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Tumultuous ending to political partnership

Gov. Mark Sanford lost more than a wife when Jenny Sanford filed for divorce Friday. He lost an important political adviser as well, one he said kept him grounded amid the trappings of high office.

Jenny Sanford has been described as the force behind her husband's political career, but those who worked with or observed Mark Sanford said that probably exaggerated her influence.

"She's a smart woman, but he's not dumb, not by any stretch of the imagination," said Clare Morris, who served as Mark Sanford's press secretary when he was a member of the U.S. House of Representatives. "When he was in Congress, she wasn't as instrumental in the day-to-day as I understand she was when he became governor."

Jenny Sanford fit neatly into the political narrative that propelled her husband's career. He was the ordinary, frugal guy who, fed up with what he saw as an arrogant, out-of-touch group of politicians in Washington, D.C., started a long-shot campaign for Congress that led to his election to that body and then to the governor's office.

In his 2000 book, "The Trust Committed to Me," Mark Sanford described the early days of his first run for Congress in 1994.

"At first we set up shop in our family kitchen, with my wife Jenny as campaign manager," he wrote. "Eventually, as the campaign got moving, and the phone calls, paperwork and general mess started growing, we moved headquarters to the basement, what Jenny would call 'the dungeon.'"

Sanford survived a hard-fought Republican Party primary and run-off before moving on to the general election. He gave his wife credit for helping him get there.

"Jenny had managed the primary and runoff campaigns like a pro," he wrote.

Mark Sanford won that general election, but victory brought marital difficulties that now seem to have foreshadowed Friday's divorce filing.

"It was rough on our young family," Mark Sanford wrote of his early service in Congress. "There were new strains in my relationship with Jenny. Although the hours had been long during the campaign, at least Jenny and I were still in the same boat. With few exceptions I was home every night. Now I was gone for extended periods, and for all practical purposes Jenny was raising our infant boys as a single parent. Her consistent refrain was that I wasn't the only one in the family who supported term limits."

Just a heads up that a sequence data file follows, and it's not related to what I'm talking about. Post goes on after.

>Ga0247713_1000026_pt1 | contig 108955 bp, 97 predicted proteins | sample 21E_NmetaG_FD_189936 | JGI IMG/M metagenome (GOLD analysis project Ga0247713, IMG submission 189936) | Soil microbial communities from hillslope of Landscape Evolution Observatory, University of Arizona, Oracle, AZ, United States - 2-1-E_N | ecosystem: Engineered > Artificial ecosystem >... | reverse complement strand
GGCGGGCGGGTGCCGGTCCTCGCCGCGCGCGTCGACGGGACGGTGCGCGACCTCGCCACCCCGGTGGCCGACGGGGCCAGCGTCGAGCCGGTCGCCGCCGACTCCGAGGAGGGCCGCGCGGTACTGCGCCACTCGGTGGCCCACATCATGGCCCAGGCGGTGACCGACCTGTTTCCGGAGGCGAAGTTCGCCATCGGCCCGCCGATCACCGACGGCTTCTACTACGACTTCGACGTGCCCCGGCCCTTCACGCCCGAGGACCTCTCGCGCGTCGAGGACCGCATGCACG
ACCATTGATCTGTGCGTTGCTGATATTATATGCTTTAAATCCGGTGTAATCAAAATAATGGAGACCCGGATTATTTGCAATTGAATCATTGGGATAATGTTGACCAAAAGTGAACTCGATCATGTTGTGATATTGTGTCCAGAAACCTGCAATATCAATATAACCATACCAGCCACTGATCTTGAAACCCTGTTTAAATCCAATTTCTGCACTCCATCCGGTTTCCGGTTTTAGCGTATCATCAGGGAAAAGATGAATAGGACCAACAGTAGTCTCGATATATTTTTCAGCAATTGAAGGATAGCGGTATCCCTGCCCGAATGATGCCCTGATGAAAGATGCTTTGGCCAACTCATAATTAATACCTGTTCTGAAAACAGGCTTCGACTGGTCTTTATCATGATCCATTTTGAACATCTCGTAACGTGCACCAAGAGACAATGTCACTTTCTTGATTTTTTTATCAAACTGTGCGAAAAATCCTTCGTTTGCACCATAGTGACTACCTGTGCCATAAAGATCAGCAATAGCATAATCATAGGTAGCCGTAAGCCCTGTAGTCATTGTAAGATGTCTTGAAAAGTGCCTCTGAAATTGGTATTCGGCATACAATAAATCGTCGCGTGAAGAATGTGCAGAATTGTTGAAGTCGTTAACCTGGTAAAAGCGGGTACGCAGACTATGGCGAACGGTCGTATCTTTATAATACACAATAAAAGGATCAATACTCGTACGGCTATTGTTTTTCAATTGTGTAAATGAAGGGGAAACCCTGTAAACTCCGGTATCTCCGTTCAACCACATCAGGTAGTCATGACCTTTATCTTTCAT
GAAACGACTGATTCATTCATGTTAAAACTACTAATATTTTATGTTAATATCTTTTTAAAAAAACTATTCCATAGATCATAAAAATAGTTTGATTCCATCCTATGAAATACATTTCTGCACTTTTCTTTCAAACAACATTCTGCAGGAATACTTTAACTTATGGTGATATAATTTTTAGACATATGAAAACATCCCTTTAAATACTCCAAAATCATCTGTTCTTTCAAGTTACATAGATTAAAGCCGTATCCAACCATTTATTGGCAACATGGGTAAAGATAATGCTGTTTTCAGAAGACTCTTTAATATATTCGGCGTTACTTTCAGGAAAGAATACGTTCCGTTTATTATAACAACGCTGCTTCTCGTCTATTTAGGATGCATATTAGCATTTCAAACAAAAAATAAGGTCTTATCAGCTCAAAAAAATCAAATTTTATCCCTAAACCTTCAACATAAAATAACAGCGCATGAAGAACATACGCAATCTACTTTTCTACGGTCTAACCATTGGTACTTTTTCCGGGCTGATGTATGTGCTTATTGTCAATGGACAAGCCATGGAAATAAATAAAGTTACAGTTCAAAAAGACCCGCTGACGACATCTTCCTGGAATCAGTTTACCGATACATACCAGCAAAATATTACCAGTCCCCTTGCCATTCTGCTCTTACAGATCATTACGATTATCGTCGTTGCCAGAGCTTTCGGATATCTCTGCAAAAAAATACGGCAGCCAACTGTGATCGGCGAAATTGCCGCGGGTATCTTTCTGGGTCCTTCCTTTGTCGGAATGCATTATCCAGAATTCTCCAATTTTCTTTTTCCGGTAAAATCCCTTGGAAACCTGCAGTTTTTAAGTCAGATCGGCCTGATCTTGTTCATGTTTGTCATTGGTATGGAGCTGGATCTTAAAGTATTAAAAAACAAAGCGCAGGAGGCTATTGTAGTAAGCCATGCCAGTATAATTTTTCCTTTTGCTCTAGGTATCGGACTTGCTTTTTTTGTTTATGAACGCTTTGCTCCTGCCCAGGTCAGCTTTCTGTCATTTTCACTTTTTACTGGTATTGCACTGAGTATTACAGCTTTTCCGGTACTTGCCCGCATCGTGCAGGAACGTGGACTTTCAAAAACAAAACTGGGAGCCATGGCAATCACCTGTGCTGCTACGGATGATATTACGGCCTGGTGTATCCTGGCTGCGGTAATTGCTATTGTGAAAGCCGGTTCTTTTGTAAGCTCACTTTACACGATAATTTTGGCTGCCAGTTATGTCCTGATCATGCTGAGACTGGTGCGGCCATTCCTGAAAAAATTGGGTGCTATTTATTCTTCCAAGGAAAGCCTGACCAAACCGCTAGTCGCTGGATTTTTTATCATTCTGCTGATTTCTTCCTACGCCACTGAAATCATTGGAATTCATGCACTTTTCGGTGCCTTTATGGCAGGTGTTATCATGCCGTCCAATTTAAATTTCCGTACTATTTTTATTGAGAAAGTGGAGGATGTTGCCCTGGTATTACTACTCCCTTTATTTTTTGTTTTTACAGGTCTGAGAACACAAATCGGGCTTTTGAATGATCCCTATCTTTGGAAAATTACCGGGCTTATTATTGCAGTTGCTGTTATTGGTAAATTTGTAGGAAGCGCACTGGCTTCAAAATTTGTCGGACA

Morris, now chief executive officer of the Clare Morris Agency, a marketing and communications firm based in Columbia, said Jenny Sanford's influence was felt during some policy discussions.

"Mark and I would talk about something, and he'd say, 'Well, Jenny thinks we should look at this.'" Morris said. "I'd say, 'Sure.' And we'd look at it."

But Jenny Sanford was not a day-to-day presence, Morris said.

Another former staff member, who spoke on condition of anonymity, said that changed when Sanford became governor. She was frequently in the office and was a potent figure in his inner circle.

She sought - sometimes unsuccessfully, the staffer said - to get the governor to wear better and newer clothing.

With Jenny at his side, Mark Sanford served two terms in Congress, beat an incumbent to become governor and cruised to re-election.

Before he disappeared from the state in June to visit his lover in Argentina and publicly admitted to their extramarital affair, Sanford frequently was mentioned as a candidate for president.

Now, that possibility has as much life as roadkill.

He has a year left on his term as governor, and it promises to offer challenges.

A General Assembly he has frequently tangled with is poised to censure him for his June disappearance.

In what could be a politically lonely final year in office, Robert Oldendick, director of the Institute for Public Service and Policy Research at the University of South Carolina, said Jenny Sanford's absence from her husband's inner circle won't add to his troubles.

"My sense is that it will not matter at all," Oldendick said. "The impact has already been felt."

Indeed, Oldendick and others said Jenny Sanford's political influence had already begun to wane.

"In his first term and in the election process, she was a pretty important component," Oldendick said. "In the second term, she's sort of stepped back."

Morris said her old boss, frequently underestimated, will be fine.

"He's very, very smart," she said.